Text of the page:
The long last section of the book includes 24 poems that deal explicitly with illness and health care. Among the best of these are "Worker Classification: Material Handler," "Hand to Mouth," "Wishbone," and a sequence of short poems called "Post-Mortem Report."
This is a collection of humorous sketches first published in 1850. They purport to describe the youthful experience (and antics) of an elderly "swamp doctor" named Dr. Madison Tensas. In fact, they are the work of Henry Clay Lewis, a young Jewish-American doctor who, after graduating from the Louisville Medical Institute in 1846, set up practice in MADISON County, Louisiana, along the banks of the TENSAS River.
The Introduction of this edition, written by Edwin T. Arnold, locates Henry Clay Lewis and his work within the context of 19th Century "South and Southwest Humor," and briefly discusses each piece. One of his major points is that the swamp doctor's "odd leaves" contain a dark, almost Gothic strain, thoroughly mixed in with their humorous and prankish sensibility. (Perhaps "lack of sensibility" would be a better phrase to use to describe these sketches.)
The first brief sketch compares characteristics of the "city physician" with the "swamp doctor." After this, we follow the growth and development of "Dr. Tensas" from childhood through medical school and into his practice in the swamp country of Louisiana. Among the more notable sketches are "Getting Acquainted with the Medicine," in which the student's preceptor conceals his bottle of whiskey by labeling it "tincture of arsenic"; "The Curious Widow," in which the student prepares a gristly surprise for his snooping landlady; "Being Examined for My Degree," which demonstrates the comic vagaries of oral examinations; "My First Call in the Swamp," in which the newly minted doctor cures his first patient (more or less); and "How to Cure Fits," which presents a novel and efficient treatment for hysterical disorders.
If you want to find some genuine clinical wisdom in this book, look no further than "My First Call in the Swamp," where the author observes, "if you wish to ruin yourself in the estimation of your female patients, hint that the disease they are laboring under is connected with hysterics" (p. 146).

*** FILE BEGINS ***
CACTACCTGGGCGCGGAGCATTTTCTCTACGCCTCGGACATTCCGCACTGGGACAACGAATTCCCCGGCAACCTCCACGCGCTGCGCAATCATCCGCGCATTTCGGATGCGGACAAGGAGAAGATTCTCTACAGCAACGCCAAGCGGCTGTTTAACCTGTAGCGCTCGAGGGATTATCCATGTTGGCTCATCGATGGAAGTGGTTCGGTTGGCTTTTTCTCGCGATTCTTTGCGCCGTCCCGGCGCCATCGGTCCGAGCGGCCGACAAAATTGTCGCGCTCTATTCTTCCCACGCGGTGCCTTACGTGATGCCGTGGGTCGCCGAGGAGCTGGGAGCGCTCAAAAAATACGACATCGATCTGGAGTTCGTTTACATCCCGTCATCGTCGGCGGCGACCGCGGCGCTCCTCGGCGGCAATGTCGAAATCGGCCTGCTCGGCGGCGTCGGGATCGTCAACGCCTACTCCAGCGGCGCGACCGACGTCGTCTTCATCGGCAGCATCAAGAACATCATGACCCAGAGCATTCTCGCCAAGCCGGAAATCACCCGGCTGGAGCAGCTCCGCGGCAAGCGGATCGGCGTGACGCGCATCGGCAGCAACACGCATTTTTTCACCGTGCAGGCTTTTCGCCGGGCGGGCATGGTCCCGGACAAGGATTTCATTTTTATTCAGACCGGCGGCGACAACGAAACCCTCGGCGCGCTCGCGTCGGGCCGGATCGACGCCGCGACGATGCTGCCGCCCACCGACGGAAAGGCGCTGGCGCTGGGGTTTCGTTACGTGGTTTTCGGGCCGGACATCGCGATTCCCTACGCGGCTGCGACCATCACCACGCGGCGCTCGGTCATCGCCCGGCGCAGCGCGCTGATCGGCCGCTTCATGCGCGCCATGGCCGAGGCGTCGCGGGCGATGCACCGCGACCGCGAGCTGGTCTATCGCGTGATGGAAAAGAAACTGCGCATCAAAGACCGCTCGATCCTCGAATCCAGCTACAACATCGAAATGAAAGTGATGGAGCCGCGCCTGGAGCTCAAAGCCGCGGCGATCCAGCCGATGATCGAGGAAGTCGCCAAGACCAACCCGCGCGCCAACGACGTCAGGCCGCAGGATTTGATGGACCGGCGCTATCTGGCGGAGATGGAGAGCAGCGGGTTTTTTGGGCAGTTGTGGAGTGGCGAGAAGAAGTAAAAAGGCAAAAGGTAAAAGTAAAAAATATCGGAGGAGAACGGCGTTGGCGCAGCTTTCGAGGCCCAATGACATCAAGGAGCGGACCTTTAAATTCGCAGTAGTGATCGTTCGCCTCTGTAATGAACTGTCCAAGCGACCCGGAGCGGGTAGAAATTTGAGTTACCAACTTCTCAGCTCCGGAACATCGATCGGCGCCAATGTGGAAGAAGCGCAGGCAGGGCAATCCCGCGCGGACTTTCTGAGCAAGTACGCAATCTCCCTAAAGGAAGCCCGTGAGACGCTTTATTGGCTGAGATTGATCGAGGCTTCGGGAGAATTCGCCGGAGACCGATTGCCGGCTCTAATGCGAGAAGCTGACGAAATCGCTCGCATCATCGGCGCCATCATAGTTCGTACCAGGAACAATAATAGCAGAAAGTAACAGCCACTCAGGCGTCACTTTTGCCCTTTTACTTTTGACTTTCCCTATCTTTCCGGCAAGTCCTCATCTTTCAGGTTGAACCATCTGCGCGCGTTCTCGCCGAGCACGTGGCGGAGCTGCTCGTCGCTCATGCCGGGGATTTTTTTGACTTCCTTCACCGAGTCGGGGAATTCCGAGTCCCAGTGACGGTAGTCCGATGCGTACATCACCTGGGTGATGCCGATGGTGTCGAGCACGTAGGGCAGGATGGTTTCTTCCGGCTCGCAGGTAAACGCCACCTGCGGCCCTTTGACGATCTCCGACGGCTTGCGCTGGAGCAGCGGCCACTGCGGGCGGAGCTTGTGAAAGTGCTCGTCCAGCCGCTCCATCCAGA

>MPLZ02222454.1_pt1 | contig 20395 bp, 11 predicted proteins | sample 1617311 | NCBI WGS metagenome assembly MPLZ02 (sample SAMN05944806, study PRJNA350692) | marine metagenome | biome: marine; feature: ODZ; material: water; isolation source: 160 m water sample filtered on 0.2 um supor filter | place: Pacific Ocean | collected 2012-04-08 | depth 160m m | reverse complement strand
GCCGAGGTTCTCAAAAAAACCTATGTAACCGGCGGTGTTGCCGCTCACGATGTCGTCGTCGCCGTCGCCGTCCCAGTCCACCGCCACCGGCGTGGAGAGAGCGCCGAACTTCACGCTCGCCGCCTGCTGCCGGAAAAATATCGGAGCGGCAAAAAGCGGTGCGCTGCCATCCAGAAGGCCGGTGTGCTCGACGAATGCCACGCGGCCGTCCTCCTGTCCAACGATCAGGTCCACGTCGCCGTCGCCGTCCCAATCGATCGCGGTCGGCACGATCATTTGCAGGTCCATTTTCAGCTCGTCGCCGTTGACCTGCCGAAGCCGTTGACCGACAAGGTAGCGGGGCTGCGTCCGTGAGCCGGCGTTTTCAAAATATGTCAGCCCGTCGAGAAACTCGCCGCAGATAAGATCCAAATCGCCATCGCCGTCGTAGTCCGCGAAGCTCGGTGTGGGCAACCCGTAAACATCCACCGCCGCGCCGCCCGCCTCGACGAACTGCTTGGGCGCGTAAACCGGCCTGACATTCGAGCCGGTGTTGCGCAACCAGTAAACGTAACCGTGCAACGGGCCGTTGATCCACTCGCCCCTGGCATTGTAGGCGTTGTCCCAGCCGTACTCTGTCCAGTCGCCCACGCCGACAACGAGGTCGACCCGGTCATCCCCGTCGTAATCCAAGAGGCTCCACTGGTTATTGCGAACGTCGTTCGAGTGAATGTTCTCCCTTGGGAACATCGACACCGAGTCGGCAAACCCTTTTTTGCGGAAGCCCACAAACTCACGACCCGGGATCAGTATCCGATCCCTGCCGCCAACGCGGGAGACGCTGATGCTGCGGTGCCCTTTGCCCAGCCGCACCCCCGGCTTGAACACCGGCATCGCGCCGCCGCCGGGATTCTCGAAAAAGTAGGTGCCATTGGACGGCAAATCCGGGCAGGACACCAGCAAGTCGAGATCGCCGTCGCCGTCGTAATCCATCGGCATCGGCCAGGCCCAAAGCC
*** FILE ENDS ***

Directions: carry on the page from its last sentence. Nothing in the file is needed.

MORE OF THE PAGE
A young doctor, recently assigned to a country hospital, is fraught with anxiety, especially over his lack of experience with obstetrical problems. One night the midwives call him; a woman is having a difficult labor. The fetus is presenting in a transverse position. The doctor must reach internally and “turn it around by the foot,” as Anna Nikolaevna, the seasoned midwife, reminds him.
The doctor has never performed this procedure. He buys time by going back to his room to consult the textbook (under the pretext of going for cigarettes). Finally, he can't avoid it any longer. He performs the rotation. It works! Both mother and baby are saved.
This brief autobiography, written when Schweitzer was mid-50's, summarizes his life and thought up to 1931. He presents illustrative factoids and incidents from his childhood and student years, then briskly covers his development as a minister, philosopher, biblical scholar, musician, and musicologist, all before he reaches Chapter 9 (p. 102), which is entitled, "I Resolve to Become a Jungle Doctor." He greatly enjoyed his life as a scholar, yet was plagued by "the thought that I must not accept this happiness as a matter of course, but must give something in return for it." (p. 103)
He was particularly struck by the fact that so many people in the world were "denied that happiness by their material circumstances or their health." At around this time (1904), Schweitzer came across a publication of the Paris Missionary Society, which described the needs of their Congo mission. This article changed his life. In 1905, at the age of 30, he enrolled in medical school at the University of Strasburg. (Thus, Schweitzer became a forerunner of today's nontraditional applicants who leave other promising careers to enter medicine.)
Schweitzer and his wife began their work at Lambaréné in Gabon, West Africa, in 1913. As a result of the Great War in late 1917, they were sent back to France and detained as enemy aliens until mid-1918. They returned to Lambaréné and rebuilt the hospital in 1924. Between then and 1931 when Out of My Life and Thought was written, Schweitzer devoted most of his time (as he would for the rest of his life) to doctoring at his hospital in Gabon.
This memoir also includes brief intellectual asides describing many of Schweitzer's famous works, such as The Quest of the Historical Jesus (1906), J. S. Bach (1908), On the Edge of the Primeval Forest (1920), Philosophy of Civilization (1923), and The Mysticism of Paul the Apostle (1930).